By Donna Hilton
Residents of Clark County feel the community has many strengths, including low crime rate, air quality and adequate health care, but are dissatisfied with local government and leadership. The results of a survey were announced Tuesday evening during the county’s Strategic Planning Committee meeting at Central Primary School.
The results were from a community-wide survey and were tabulated by Ed Bee and personnel from Taimerica, a consulting firm hired to facilitate the planning process.
Of the 1,221 responses, the majority of those who completed the survey were residents of Arkadelphia. The same survey has been used by Taimerica in other communities, Bee said. Many of the items in the Clark County survey received more votes than in any other in Taimerica’s history of using the survey, Bee said.
Among the strengths listed in the “Quality of Life” section of the survey, 56 percent chose the level of crime as a strength, while 52 percent felt the level of air quality was a strength. The other two strengths in that category were attractiveness of physical environment, 34 percent; and adequate health care, 32 percent.
Specific weaknesses listed in that category were: The rate of population growth in the county, 77 percent; presence (lack of) major sporting events, 57 percent; level of cultural activity and facilities, 53 percent and availability of moderate cost housing, 51 percent.
There were no strengths in local government listed in the survey results. However, several weaknesses were listed with high percentages. The item receiving the most votes was the lack of long-range planning for municipal improvements and capital budgeting. Next was the lack of local planning and zoning followed by availability of community and local government information online. The local government’s annexation policy was cited by 49 percent of the respondents as a weakness, and 43 percent indicated the lack of cooperation of local government with business was a weakness.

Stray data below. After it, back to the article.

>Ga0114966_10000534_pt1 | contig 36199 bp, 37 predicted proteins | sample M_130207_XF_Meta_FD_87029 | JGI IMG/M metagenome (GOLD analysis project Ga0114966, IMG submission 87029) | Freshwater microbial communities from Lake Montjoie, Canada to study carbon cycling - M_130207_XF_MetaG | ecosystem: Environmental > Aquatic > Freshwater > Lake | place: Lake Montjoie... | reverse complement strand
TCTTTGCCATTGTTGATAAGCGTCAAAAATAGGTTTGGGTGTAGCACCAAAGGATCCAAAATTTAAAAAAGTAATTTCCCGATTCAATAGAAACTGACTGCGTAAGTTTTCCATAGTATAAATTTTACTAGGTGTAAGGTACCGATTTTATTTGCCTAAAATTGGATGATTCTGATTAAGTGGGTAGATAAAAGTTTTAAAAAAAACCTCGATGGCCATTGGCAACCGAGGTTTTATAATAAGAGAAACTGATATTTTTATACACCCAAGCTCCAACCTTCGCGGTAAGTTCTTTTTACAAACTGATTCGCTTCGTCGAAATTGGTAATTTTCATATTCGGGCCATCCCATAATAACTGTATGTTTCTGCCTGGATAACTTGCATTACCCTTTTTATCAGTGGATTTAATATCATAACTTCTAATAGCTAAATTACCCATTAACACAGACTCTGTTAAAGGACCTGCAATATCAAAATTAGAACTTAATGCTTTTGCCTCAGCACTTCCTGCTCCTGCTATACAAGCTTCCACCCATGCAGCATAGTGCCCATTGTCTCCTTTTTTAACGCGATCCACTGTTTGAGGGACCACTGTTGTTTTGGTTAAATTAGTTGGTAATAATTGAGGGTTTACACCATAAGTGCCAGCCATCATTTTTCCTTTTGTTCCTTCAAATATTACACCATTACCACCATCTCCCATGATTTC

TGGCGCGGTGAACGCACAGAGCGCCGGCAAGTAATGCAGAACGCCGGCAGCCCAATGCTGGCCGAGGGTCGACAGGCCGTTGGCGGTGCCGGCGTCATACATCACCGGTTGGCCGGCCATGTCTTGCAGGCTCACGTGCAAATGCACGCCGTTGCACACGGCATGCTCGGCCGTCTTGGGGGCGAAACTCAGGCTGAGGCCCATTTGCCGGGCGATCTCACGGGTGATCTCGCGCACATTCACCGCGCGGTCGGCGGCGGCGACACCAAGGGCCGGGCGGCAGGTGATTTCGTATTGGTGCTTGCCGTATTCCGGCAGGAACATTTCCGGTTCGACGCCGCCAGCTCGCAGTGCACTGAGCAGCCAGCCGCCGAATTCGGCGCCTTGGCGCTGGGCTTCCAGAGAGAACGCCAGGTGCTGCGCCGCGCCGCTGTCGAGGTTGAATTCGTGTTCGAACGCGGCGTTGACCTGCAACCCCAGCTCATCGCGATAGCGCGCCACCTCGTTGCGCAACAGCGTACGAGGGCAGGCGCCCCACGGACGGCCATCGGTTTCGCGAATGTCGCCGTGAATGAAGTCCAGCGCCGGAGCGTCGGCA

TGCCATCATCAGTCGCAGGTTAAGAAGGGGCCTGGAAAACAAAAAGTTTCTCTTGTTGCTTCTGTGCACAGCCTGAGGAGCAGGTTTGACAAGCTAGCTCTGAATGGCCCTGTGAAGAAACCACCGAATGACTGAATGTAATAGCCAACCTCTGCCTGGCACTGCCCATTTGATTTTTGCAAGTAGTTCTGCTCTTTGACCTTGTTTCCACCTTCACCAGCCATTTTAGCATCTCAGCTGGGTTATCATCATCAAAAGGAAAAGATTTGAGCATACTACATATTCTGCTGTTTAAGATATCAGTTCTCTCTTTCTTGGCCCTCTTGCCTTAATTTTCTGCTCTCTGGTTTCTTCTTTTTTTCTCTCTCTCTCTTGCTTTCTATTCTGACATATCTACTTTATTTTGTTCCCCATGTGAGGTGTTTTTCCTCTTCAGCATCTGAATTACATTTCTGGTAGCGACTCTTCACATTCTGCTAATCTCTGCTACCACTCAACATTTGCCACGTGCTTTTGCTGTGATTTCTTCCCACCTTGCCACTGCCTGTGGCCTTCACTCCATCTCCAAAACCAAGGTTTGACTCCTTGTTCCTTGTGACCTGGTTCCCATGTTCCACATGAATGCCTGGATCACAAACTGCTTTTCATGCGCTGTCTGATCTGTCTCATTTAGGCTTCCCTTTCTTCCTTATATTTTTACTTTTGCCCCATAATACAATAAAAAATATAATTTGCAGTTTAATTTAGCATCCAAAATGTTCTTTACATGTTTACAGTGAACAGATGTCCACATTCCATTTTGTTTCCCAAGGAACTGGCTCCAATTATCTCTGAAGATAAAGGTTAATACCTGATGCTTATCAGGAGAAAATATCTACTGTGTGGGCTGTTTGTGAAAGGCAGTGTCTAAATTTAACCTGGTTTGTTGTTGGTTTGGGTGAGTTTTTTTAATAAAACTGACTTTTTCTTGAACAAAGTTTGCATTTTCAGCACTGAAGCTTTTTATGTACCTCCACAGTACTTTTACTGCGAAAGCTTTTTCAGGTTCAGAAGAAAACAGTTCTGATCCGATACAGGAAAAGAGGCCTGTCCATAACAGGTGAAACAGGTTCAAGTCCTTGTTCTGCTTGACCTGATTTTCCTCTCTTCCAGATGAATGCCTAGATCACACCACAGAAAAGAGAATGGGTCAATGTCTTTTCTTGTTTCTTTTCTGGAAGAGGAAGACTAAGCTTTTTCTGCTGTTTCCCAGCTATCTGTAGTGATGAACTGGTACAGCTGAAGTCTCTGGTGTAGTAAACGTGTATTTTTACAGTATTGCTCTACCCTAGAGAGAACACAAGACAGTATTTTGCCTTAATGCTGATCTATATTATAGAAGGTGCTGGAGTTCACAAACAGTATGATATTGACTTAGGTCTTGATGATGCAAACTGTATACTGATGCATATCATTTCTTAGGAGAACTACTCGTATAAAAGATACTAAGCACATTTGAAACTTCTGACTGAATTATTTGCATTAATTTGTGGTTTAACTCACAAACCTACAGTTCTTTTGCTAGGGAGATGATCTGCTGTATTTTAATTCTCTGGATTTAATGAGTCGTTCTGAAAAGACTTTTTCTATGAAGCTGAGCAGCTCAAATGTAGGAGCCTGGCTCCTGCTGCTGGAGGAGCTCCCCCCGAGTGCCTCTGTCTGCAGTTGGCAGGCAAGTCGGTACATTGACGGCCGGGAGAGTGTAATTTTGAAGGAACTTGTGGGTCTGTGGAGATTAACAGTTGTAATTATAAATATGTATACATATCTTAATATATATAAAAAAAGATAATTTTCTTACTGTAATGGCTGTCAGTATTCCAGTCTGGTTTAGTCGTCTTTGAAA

With no reported strengths listed in the local leadership category, the chief weakness listed, 70 percent, was the level of funding for economic development programs. The next weakness listed, at 64 percent, was the lack of citizen awareness regarding local development programs.
All weaknesses listed in the category received more than 50 percent of the total response. The others and their percentages were: Leadership commitment to economic development, 62 percent; communication and cooperation between various organizations, 57 percent; cooperation with other development organizations serving the area, 55 percent; and involvement of both the public and private sectors in development programs, 51 percent.
In the Workforce category of the survey, the availability of unskilled and semi-skilled workers was listed as a strength, while the availability of quality jobs for the local workforce was seen as a weakness by 78 percent of the respondents. The wages and salaries paid in the county was also considered a weakness by 70 percent of those completing the survey.
Forty percent of those taking the survey cited local major highways as a strength, but only Arkadelphia residents considered commercial air service in Little Rock as a strength, Bee said. Among the weaknesses listed in transportation were the lack of public transportation, 68 percent, and the condition and maintenance of local streets and roads, 38 percent. Other weaknesses cited were the lack of public parking in commercial areas, 33 percent, and the availability of rail service for industrial sites, 32 percent.